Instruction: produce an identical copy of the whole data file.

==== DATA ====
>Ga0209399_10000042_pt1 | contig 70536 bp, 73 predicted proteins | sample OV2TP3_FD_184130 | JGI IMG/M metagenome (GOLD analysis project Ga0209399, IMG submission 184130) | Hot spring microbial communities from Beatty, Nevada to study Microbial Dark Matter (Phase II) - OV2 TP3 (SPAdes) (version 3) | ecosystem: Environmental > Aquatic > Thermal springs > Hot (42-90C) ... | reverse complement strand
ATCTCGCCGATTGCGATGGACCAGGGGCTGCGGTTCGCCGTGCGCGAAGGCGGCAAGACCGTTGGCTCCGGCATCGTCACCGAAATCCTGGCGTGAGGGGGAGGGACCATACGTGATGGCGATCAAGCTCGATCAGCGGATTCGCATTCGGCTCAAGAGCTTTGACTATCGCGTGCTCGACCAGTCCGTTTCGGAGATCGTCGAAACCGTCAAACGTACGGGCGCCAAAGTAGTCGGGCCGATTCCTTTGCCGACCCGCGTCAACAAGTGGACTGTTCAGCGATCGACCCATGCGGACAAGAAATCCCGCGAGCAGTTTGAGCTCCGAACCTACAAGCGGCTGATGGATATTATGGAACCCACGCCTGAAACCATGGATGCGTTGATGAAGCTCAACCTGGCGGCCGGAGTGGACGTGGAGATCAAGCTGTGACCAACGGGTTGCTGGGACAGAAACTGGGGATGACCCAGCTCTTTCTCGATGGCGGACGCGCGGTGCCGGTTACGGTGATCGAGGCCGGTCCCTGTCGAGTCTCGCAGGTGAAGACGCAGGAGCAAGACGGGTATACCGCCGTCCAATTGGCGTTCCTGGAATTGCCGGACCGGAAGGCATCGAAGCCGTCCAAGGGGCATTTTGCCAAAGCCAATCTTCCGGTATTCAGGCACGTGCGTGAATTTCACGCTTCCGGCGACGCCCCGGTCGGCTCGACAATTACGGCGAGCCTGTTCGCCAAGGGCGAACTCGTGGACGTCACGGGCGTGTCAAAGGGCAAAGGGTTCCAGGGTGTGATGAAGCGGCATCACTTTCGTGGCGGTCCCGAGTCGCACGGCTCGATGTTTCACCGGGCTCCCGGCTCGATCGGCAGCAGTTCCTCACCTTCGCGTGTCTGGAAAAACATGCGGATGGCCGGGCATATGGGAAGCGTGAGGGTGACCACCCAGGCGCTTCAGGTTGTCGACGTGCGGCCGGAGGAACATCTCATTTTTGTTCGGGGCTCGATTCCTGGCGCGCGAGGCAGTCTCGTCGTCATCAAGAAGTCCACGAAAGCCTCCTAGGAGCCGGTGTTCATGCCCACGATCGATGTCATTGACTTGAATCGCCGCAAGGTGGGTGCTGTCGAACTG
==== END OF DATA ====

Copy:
>Ga0209399_10000042_pt1 | contig 70536 bp, 73 predicted proteins | sample OV2TP3_FD_184130 | JGI IMG/M metagenome (GOLD analysis project Ga0209399, IMG submission 184130) | Hot spring microbial communities from Beatty, Nevada to study Microbial Dark Matter (Phase II) - OV2 TP3 (SPAdes) (version 3) | ecosystem: Environmental > Aquatic > Thermal springs > Hot (42-90C) ... | reverse complement strand
ATCTCGCCGATTGCGATGGACCAGGGGCTGCGGTTCGCCGTGCGCGAAGGCGGCAAGACCGTTGGCTCCGGCATCGTCACCGAAATCCTGGCGTGAGGGGGAGGGACCATACGTGATGGCGATCAAGCTCGATCAGCGGATTCGCATTCGGCTCAAGAGCTTTGACTATCGCGTGCTCGACCAGTCCGTTTCGGAGATCGTCGAAACCGTCAAACGTACGGGCGCCAAAGTAGTCGGGCCGATTCCTTTGCCGACCCGCGTCAACAAGTGGACTGTTCAGCGATCGACCCATGCGGACAAGAAATCCCGCGAGCAGTTTGAGCTCCGAACCTACAAGCGGCTGATGGATATTATGGAACCCACGCCTGAAACCATGGATGCGTTGATGAAGCTCAACCTGGCGGCCGGAGTGGACGTGGAGATCAAGCTGTGACCAACGGGTTGCTGGGACAGAAACTGGGGATGACCCAGCTCTTTCTCGATGGCGGACGCGCGGTGCCGGTTACGGTGATCGAGGCCGGTCCCTGTCGAGTCTCGCAGGTGAAGACGCAGGAGCAAGACGGGTATACCGCCGTCCAATTGGCGTTCCTGGAATTGCCGGACCGGAAGGCATCGAAGCCGTCCAAGGGGCATTTTGCCAAAGCCAATCTTCCGGTATTCAGGCACGTGCGTGAATTTCACGCTTCCGGCGACGCCCCGGTCGGCTCGACAATTACGGCGAGCCTGTTCGCCAAGGGCGAACTCGTGGACGTCACGGGCGTGTCAAAGGGCAAAGGGTTCCAGGGTGTGATGAAGCGGCATCACTTTCGTGGCGGTCCCGAGTCGCACGGCTCGATGTTTCACCGGGCTCCCGGCTCGATCGGCAGCAGTTCCTCACCTTCGCGTGTCTGGAAAAACATGCGGATGGCCGGGCATATGGGAAGCGTGAGGGTGACCACCCAGGCGCTTCAGGTTGTCGACGTGCGGCCGGAGGAACATCTCATTTTTGTTCGGGGCTCGATTCCTGGCGCGCGAGGCAGTCTCGTCGTCATCAAGAAGTCCACGAAAGCCTCCTAGGAGCCGGTGTTCATGCCCACGATCGATGTCATTGACTTGAATCGCCGCAAGGTGGGTGCTGTCGAACTG